PTI government and polio | Pakistan Today

PTI government and polio

  • A story of failure

The PTI had come to power without any preparation for the arduous job of running a country with a population of over 213 million and scores of serious problems. It was claimed that once an honest Prime Minister was holding the levers of power, every serious problem would soon get resolved. Within two years the self-serving claim has turned out to be false in several spheres, including polio eradication. WPV cases that were gradually going down from 54 in 2015 to 20 in 2016, 8 in 2017 and 12 in 2018, sharply rose under PTI rule to 147 in 2019. During the last few months the number has already reached 67. Pakistan and Afghanistan remain the only two countries in the world reporting polio cases and being considered a potential source of dissemination of the virus to other countries.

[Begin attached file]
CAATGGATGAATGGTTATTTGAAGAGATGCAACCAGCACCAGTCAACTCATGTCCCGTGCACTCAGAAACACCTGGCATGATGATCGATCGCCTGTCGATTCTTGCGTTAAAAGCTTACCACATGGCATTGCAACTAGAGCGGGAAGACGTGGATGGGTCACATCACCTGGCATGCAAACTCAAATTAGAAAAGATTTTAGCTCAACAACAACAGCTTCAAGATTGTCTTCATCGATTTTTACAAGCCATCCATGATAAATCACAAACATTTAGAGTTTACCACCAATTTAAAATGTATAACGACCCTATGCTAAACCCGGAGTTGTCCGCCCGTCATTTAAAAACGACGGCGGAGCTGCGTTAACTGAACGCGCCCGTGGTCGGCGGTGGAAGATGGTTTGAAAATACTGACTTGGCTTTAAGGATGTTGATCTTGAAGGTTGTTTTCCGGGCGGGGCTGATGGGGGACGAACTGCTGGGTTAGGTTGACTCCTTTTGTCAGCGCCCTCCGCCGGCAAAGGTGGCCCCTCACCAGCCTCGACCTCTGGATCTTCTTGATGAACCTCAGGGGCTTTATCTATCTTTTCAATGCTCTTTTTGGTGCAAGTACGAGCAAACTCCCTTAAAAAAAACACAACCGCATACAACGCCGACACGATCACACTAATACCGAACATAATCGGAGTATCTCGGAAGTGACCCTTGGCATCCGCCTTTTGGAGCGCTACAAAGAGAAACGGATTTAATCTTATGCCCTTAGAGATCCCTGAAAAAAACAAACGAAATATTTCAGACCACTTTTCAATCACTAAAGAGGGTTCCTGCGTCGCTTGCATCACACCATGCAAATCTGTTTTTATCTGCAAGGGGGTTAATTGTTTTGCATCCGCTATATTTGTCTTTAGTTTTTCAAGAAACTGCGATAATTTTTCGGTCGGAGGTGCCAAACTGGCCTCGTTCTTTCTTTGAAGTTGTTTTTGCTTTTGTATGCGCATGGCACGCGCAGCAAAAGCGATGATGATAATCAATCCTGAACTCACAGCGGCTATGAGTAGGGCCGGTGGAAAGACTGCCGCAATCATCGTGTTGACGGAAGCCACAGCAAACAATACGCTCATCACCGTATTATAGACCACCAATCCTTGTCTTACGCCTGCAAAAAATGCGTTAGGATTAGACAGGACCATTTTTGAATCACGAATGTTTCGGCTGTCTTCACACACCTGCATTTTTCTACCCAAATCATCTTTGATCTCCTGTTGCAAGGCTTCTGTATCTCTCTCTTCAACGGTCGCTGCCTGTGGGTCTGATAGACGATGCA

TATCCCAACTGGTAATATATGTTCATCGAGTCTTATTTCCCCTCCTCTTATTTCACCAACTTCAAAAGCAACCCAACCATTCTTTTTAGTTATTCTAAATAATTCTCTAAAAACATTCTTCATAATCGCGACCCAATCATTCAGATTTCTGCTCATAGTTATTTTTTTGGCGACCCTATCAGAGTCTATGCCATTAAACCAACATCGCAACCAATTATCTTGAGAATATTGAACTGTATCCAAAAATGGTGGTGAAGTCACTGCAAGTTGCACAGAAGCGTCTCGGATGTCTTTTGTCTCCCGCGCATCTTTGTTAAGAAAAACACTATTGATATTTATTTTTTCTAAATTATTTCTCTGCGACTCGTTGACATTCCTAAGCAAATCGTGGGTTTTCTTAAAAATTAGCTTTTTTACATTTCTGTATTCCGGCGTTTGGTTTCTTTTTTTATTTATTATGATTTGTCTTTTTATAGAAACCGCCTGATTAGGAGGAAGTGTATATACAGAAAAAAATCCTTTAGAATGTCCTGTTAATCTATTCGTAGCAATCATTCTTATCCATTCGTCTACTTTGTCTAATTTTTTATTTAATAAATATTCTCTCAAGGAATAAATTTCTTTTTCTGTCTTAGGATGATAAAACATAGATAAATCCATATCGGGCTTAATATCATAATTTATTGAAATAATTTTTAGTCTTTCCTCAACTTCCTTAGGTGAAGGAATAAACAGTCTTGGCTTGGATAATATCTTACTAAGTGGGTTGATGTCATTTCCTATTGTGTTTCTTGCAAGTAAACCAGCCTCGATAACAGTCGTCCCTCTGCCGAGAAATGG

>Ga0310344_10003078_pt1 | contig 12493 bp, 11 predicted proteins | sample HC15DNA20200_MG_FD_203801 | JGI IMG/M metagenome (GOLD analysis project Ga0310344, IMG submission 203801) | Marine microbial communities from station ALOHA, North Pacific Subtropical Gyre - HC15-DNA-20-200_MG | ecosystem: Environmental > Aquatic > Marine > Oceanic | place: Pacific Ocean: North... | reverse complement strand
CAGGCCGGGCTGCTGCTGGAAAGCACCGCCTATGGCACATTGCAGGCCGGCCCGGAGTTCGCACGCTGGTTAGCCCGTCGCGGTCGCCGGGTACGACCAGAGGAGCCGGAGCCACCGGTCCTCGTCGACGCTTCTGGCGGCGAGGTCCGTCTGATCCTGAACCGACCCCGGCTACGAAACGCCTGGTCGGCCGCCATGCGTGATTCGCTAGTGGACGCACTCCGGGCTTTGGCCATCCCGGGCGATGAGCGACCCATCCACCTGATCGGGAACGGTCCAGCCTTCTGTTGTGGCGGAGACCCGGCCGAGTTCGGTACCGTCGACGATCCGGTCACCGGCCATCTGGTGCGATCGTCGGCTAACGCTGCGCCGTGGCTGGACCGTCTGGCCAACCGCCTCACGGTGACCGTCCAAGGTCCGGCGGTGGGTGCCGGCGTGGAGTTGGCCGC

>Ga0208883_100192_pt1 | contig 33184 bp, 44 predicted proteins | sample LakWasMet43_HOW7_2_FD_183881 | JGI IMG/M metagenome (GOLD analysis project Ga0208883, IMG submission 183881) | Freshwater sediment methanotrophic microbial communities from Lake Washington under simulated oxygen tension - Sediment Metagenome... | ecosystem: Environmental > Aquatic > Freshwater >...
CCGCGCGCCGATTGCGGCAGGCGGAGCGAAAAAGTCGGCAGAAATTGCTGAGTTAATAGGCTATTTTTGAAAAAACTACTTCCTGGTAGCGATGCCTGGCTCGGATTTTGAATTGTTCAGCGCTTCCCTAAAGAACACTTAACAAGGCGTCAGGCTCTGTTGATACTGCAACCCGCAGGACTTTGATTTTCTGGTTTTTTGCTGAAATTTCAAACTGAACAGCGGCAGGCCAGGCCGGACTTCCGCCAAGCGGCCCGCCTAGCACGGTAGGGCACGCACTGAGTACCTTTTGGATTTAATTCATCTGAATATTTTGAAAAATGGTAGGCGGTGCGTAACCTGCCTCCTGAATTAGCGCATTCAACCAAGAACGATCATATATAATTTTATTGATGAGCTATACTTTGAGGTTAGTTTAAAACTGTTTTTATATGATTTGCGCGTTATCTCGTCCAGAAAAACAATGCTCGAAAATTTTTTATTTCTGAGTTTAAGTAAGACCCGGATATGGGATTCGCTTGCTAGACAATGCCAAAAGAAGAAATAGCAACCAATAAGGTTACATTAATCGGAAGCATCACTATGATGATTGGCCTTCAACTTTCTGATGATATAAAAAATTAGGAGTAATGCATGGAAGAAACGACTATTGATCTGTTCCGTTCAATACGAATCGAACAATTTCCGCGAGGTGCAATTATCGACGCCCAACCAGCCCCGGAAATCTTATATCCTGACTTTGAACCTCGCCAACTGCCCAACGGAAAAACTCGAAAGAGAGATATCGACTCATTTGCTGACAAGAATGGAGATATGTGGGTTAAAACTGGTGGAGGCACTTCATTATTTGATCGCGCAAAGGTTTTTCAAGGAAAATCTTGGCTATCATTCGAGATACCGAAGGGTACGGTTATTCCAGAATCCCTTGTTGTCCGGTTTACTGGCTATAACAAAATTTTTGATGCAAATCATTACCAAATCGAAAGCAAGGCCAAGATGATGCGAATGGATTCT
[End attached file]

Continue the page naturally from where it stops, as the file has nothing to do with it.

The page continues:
The two years of the PTI rule are marked by an upsurge in polio cases. There are two major reasons behind the phenomenon. First, appointment of incompetent focal persons handpicked by the PM, like Mr Babar bin Ata and Dr Zafar Mirza. In both cases the government discovered, though much after the harm had been done, that the choice was inappropriate. The second reason was the sheer political opportunism which stood in the way of enforcing the writ of the state. The PTI government was simply reluctant to alienate the clerics, especially in KP, who opposed vaccination. The PTI feared that if the religious leaders turned hostile, this could result in loss of votes.

The task of controlling polio has now been handed over to the newly appointed Special Assistant to PM (SAPM) on health Dr Faisal Sultan. On Wednesday Dr Sultan paid his first visit to the National Emergency Operation Centre (NEOC) where he expressed the government’s determination to eradicate the virus. The task ahead will test the new focal person’s competence. But as long as political exigencies are allowed to stand in the way of the enforcement of the state’s writ, polio cannot be eradicated. Two years after paying monthly salaries to prayer leaders, who deliver Friday sermons in KP, and allocating millions of rupees to seminaries, the time has come when he who pays the piper must call the tune.



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